In The House In The Dark Woods

In this ingenious horror story set in colonial New England, a woman goes missing. Or not missing – perhaps she has fled, abandoned her family. Or perhaps she’s been kidnapped and set loose to wander in the dense woods of the north. Alone and possibly lost, she meets another woman in the forest. Then everything changes.
On a journey that will take her through a wolf-haunted wood, down a deep well, and onto a living ship made of human bones, our heroine is forced to confront her past and may find that the evil she flees has been inside her all along.
Eerie and disturbing,
In The House In The Dark Woods is a novel of psychological horror and suspense told in Laird Hunt’s acclaimed lyrical prose. It is the story of a bewitching, a betrayal, a master huntress and her quarry. It is a story of anger, of oppression, of revenge and redemption.
It is a story of a haunting, one that forms the bedrock of American mythology, told in a vivid voice you will never forget.

In The House In The Dark Woods

I love following the Belletrist book club – even if I am several months behind at any given time – because almost always it introduces me to a title that never would have been on my radar otherwise. In The House In The Dark Woods, their pick from back in October, is a dark horror-fairy tale, a sinister and magical story about patriarchy, violence and coercion.

“For my own part I kept very quiet, as quiet as I have ever been, for there are things in this world that you think will never come to pass that will rob you of your voice for nothing but the joy of them when suddenly they do.”

Laird Hunt has a lyrical and strange writing style that is beautiful, but, for me anyway, took a little time to get used to. He is prone to very long sentences that follow the narrator’s rambling thoughts. They’re often lovely, but easy to get lost in. Kind of like the woods Goody, the narrator – not her real name, which we never learn – wanders, I guess.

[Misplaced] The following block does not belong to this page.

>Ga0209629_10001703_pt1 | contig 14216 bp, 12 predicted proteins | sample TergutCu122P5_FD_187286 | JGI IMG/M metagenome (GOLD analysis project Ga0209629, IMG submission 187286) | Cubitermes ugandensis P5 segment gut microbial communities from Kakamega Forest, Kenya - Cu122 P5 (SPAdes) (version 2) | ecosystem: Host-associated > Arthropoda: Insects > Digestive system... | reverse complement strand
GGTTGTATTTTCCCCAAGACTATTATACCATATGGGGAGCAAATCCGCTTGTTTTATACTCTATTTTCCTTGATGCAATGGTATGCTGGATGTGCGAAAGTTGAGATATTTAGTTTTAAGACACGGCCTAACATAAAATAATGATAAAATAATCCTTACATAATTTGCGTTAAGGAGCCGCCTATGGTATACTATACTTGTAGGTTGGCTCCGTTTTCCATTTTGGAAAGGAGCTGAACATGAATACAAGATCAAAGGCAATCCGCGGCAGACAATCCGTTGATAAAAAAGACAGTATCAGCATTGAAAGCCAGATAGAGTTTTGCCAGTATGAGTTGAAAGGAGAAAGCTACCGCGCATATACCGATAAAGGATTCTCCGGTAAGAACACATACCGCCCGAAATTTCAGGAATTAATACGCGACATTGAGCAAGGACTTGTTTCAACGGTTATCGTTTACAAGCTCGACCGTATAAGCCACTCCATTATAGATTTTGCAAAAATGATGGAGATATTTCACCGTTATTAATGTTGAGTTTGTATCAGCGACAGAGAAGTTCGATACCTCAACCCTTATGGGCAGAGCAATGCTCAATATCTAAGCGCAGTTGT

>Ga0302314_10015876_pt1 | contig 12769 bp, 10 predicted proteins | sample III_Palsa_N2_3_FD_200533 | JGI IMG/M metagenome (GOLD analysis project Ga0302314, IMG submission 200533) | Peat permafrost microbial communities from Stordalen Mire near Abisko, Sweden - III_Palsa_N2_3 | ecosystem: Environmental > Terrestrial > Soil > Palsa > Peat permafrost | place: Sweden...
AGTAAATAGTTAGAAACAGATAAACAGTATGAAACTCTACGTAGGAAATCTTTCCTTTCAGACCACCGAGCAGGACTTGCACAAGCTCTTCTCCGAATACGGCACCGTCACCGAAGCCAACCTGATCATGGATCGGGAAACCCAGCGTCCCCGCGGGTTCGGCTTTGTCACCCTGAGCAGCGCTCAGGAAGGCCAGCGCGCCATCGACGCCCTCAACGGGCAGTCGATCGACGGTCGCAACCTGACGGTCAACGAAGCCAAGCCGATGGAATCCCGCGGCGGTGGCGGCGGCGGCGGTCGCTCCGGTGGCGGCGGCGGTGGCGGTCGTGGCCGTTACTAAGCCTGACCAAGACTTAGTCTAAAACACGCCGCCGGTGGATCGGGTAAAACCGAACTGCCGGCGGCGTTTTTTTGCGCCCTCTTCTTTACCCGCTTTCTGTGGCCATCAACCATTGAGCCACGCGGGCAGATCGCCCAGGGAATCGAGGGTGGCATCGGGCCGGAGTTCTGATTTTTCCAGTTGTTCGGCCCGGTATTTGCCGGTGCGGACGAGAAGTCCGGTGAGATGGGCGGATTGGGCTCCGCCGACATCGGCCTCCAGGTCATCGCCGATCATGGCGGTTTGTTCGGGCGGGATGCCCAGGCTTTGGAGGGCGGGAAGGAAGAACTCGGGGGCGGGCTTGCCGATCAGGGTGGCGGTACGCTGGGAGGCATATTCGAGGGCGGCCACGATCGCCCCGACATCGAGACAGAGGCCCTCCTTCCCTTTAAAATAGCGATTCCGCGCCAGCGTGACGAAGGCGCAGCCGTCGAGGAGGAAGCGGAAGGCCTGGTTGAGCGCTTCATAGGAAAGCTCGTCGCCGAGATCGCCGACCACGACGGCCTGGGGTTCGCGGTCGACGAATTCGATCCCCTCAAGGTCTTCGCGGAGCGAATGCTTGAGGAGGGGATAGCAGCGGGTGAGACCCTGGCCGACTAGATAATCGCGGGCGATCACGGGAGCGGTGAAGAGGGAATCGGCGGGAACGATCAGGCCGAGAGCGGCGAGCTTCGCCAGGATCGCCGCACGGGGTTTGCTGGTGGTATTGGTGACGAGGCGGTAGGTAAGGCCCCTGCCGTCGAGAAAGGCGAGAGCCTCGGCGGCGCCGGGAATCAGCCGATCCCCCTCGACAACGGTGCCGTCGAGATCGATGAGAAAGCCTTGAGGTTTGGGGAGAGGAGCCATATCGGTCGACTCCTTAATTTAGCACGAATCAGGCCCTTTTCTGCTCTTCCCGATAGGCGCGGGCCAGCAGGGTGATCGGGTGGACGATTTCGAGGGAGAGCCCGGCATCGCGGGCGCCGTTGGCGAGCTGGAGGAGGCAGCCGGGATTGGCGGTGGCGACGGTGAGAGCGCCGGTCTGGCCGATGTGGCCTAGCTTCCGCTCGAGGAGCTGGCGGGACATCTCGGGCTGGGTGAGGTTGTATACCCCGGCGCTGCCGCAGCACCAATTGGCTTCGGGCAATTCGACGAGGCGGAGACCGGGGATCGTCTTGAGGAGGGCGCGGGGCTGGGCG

The dark woods are filled with supernatural and formidable women. Captain Jane, self-styled queen of the woods, second only to Granny Someone, an evil force who only consumes; Eliza, a fairy-like presence with a welcoming cottage for weary wood-wanderers – well, friendly at first; and Hope, the mysterious child who always seems to show up at the exact moment you need her the most.

Everything about the narrative is unreliable – from Goody’s Man, who she initially represents as a caring presence she is desperate to find her way home to before soon revealing him as violent and abusive, to the very fabric of the woods, which seen through a magical stone turn horrifying, with even the animals transformed to monsters through its lens.

Most of all In The House In The Dark Woods is a deeply unsettling horror story. It’s hard to go into any analytical detail without spoilers – the curse of reviewing a story with an unreliable narrator – but with carefully constructed half-truths, corner-of-the-eye jumps and the sudden and jarring injection of the grotesque, Hunt winds a tight knot of anxiety in your stomach, even as you wonder what on earth is going on.

If you enjoyed the tragic twist at the end of We Were Liars or the underlying act of horror at the centre of The Walls Around Us then the complex and misleading women that populate In The House In The Dark Woods will likely catch your imagination too.

Her Body and Other Parties

In her provocative debut, Carmen Maria Machado demolishes the borders between magical realism and science fiction, comedy and horror, fantasy and fabulism. Startling stories map the realities of women’s lives and the violence visited on their bodies, both in myth and in practice.

A wife refuses her husband’s entreaties to remove the mysterious green ribbon from around her neck. A woman recounts her sexual encounters as a plague spreads across the earth. A salesclerk in a mall makes a horrifying discovery about a store’s dresses. One woman’s surgery-induced weight loss results in an unwanted house guest.

Bodies become inconsequential, humans become monstrous, and anger becomes erotic. A dark, shimmering slice into womanhood, Her Body and other Parties is wicked and exquisite.

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Does anyone else really dread reviewing certain books? Please tell me that it’s not just me.

Her Body and Other Parties, by Carmen Maria Machado came to me, like so many of my reads, through the Belletrist book club. I found this genre-bending short story collection challenging, confusing, disturbing and often beautifully expressed.

I would classify the reading experience as: uncomfortable.